The Environment Court would consider changes to gravel supplies and reduced flood flows which transport material via the Tukituki River to replenish HB’s gravel beaches. The Court would no doubt rule, the risks to the coastal environment are unacceptable. However, according to the Chairman, compliant Councillors and the CEO of HBRIC speaking at the Regional Council meeting on 30/04/14, the project proceeding is a fait accompli. The meeting concentrated on how the Council should dress up and promote the “done deal” RWSS to satisfy the public.

    HBRC engineers response to my submission to the BOI lead to a request for further explanation on facts and figures extracted from HBRC documents. Council engineers refused to address the issues and replied “Your opinions as you have outlined them are just opinions and they do not substitute for facts” and “There is little to be gained in my responding to the points you have made”.

    The only option to advance my genuine concerns was to write to local media.

  7. Letter for anyone interested and non subscribers to HB Today

    I agree with Phil King (article “Dam Project Vital” 18 April) that the Ruataniwha Dam is a “game-changer” for a group of HB farm owners and it “should be good” for the regional economy but I’m not convinced it’s “vital”. I fully support water storage but not at the expense of the environment. Ratepayers will be quick to support ventures that improve the economy but not when opportune wealth is created for a few and the community has to bear the huge burden if the project fails.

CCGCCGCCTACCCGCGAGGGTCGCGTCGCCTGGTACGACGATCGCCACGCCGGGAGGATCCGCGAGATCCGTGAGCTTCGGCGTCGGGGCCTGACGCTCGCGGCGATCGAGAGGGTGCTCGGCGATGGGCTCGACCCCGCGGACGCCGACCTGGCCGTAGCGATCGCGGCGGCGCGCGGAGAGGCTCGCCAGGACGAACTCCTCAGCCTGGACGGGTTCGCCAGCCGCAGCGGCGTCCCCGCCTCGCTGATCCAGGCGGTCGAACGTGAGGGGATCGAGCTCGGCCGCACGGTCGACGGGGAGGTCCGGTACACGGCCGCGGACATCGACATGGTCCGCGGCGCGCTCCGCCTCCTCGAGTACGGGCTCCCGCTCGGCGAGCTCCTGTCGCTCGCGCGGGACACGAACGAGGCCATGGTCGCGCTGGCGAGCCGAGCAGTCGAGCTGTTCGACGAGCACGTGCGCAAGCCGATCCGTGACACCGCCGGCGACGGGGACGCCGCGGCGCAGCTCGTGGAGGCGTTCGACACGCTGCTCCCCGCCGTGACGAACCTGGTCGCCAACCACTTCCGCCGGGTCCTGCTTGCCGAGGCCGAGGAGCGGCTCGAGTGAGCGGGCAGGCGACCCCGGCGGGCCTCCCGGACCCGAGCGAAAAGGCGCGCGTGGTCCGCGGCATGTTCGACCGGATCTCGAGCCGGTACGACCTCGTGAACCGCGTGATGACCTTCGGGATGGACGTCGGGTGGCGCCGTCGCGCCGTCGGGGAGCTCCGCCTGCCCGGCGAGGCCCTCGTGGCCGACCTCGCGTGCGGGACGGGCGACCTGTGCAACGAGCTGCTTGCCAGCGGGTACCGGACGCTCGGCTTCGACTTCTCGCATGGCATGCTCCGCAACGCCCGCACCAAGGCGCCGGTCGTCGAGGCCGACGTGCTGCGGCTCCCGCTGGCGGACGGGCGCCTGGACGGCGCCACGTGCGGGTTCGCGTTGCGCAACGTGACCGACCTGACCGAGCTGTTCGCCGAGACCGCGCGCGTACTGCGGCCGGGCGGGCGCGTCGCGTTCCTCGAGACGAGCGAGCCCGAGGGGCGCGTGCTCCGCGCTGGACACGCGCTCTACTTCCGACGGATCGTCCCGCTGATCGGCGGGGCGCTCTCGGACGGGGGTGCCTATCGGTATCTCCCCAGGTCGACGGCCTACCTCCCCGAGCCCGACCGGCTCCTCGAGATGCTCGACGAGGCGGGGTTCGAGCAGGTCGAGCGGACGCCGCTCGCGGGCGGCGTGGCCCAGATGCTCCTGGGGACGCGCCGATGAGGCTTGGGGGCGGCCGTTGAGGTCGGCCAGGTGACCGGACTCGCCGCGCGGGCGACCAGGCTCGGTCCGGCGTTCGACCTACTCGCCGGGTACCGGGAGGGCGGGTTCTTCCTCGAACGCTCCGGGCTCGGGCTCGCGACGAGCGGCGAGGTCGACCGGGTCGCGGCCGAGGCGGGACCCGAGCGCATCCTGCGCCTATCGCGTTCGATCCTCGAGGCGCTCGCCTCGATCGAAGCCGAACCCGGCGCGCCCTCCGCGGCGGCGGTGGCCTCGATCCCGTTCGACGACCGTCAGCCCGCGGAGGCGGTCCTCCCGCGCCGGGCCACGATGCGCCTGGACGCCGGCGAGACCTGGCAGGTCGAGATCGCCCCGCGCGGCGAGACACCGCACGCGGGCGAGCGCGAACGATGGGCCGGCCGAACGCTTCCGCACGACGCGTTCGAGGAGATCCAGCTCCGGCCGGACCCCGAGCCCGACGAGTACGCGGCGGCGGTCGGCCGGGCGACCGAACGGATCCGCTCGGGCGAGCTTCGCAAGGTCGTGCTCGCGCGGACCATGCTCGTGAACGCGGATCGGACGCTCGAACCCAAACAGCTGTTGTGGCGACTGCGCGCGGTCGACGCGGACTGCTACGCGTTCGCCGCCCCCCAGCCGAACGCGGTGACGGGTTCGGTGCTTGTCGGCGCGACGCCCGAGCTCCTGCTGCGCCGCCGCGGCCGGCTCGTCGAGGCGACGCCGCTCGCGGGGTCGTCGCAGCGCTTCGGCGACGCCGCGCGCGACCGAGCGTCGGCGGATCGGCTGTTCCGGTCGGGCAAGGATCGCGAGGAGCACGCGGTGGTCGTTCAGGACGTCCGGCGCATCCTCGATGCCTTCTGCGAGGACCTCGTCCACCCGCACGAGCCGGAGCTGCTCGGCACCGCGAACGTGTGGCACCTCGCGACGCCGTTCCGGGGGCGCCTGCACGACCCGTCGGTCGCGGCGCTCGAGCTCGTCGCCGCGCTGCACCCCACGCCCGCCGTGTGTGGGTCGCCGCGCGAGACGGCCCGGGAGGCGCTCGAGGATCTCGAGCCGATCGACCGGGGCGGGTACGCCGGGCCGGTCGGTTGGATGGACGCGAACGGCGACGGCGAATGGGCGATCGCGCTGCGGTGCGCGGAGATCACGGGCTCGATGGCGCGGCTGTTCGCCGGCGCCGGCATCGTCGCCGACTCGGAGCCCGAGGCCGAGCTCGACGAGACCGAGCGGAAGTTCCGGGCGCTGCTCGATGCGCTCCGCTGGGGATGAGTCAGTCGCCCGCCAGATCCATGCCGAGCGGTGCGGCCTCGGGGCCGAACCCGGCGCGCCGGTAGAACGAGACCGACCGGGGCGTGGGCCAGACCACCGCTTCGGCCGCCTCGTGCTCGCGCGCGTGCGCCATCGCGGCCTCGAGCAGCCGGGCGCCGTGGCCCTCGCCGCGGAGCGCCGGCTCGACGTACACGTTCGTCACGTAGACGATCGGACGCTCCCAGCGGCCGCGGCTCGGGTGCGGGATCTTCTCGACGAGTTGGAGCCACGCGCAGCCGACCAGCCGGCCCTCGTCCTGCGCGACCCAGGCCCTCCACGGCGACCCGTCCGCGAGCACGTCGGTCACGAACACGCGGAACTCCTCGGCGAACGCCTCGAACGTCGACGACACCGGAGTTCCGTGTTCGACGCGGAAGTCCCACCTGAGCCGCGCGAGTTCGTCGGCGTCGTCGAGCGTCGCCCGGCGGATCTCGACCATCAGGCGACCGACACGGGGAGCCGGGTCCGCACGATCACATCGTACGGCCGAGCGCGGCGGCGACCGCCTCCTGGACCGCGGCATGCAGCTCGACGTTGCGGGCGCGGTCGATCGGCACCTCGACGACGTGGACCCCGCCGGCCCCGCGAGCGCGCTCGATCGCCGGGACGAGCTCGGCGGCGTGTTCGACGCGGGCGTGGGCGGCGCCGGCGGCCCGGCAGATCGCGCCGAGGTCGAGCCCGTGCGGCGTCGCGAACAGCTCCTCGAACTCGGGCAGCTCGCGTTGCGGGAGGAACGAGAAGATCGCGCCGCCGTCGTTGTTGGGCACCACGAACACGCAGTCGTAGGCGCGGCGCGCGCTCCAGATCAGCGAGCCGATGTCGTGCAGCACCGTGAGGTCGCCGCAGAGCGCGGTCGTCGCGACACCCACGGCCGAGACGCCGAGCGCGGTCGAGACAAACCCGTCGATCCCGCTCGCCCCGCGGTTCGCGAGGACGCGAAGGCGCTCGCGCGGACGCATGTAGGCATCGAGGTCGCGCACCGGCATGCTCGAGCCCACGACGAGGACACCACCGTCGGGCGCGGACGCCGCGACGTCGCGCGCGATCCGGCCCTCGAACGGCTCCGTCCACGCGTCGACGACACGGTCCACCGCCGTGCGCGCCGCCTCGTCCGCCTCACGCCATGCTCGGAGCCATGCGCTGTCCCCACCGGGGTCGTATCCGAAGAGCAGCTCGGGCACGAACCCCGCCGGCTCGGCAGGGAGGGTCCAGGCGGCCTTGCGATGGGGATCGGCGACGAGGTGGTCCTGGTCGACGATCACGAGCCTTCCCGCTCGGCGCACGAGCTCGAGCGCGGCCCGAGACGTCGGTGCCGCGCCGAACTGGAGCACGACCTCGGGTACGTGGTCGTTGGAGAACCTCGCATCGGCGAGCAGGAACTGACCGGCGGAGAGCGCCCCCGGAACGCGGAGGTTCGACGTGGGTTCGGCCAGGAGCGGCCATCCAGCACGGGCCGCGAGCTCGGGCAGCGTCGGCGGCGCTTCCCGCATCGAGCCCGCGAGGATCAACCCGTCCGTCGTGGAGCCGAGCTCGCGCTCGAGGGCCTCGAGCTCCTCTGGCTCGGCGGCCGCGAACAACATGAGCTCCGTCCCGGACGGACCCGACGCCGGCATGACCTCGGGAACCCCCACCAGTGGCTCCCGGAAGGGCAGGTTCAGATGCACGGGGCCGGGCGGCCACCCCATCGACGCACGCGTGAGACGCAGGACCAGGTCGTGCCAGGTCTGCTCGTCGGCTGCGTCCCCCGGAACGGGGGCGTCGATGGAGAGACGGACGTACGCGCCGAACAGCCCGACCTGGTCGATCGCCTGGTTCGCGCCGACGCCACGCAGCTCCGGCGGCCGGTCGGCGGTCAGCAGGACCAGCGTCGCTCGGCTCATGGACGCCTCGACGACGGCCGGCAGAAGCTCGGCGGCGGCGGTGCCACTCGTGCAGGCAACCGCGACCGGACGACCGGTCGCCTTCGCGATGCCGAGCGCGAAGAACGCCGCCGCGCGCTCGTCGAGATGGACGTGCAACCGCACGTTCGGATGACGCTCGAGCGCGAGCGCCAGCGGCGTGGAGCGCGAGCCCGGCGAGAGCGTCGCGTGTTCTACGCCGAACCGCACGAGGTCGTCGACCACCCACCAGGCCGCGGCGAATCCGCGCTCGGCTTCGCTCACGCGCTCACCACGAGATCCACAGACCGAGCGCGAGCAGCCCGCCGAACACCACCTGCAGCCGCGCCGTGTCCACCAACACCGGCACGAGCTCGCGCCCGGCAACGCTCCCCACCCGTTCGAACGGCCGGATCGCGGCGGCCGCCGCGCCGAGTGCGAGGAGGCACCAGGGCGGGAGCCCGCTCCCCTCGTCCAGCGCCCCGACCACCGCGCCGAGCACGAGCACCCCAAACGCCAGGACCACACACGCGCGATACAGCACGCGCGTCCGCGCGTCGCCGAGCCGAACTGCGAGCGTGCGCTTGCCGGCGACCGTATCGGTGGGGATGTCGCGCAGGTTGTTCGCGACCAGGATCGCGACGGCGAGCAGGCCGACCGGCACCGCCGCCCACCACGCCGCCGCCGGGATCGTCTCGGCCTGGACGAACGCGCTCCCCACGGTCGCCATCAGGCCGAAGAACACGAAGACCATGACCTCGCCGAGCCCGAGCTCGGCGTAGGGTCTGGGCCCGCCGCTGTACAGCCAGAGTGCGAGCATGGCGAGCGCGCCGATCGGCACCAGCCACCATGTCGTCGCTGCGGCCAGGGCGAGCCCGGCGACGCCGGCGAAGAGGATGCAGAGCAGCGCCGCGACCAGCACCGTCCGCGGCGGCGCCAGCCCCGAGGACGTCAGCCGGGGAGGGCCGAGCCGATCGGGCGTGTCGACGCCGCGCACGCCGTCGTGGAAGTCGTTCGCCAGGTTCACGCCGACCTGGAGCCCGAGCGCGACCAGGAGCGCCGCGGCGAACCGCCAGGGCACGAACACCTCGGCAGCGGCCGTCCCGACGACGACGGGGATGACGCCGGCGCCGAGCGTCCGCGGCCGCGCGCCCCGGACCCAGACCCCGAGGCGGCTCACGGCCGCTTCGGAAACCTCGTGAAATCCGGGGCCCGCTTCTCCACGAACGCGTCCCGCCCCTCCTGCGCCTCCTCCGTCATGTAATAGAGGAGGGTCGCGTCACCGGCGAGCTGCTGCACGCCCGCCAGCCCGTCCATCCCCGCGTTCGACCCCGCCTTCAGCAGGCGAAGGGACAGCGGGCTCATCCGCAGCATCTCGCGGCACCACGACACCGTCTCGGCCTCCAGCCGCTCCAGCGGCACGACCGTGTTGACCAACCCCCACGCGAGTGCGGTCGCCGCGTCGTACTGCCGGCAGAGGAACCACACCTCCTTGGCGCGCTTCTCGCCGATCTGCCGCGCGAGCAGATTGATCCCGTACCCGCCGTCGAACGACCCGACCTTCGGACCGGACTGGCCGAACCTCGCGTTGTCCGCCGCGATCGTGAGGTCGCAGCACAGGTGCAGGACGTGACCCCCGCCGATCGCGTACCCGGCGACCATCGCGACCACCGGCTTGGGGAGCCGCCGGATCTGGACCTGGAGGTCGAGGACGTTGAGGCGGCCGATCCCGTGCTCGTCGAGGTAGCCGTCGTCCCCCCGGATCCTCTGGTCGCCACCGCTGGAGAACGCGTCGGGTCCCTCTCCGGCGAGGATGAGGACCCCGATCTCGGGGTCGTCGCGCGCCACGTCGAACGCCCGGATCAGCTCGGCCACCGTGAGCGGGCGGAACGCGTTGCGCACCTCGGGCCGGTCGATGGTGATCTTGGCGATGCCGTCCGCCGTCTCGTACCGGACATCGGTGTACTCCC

The Dam appears to pass the test for engineering however financial viability will be confirmed when there is a waiting list to invest and a queue to purchase water. Past forays into growing grapes, apples, deer, wool, kiwi fruit and pine trees question the certainty for this long term investment. Water use will be dominated by high profit milk production which is no less vulnerable to fickle markets, NZ dollar and emerging competitors. The financial risks belong to private enterprise, not Councillors with three year contracts.

    The dam will make a major contribution to future erosion on beaches between Clive and Tangoio. Damage to these natural assets has been overlooked by some local farmers who take a narrow view on preserving the environment. NCC has also overlooked the potential disaster and the huge costs to protect City infrastructure.

    My Submission to the Environment Protection Authority opposed the dam because it impedes the flow of vital replenishment for HB’s gravel beaches. The Board of Inquiry did not consider issues beyond the river mouth because the HBRC brief to the expert engineer (11.5 page 20) noted – [his] assessment did not address pre-existing coastal erosion. As expected, my submission was rejected eventhough reduced gravel supply and fewer flood flows in the Tukituki River are the principal causes of erosion.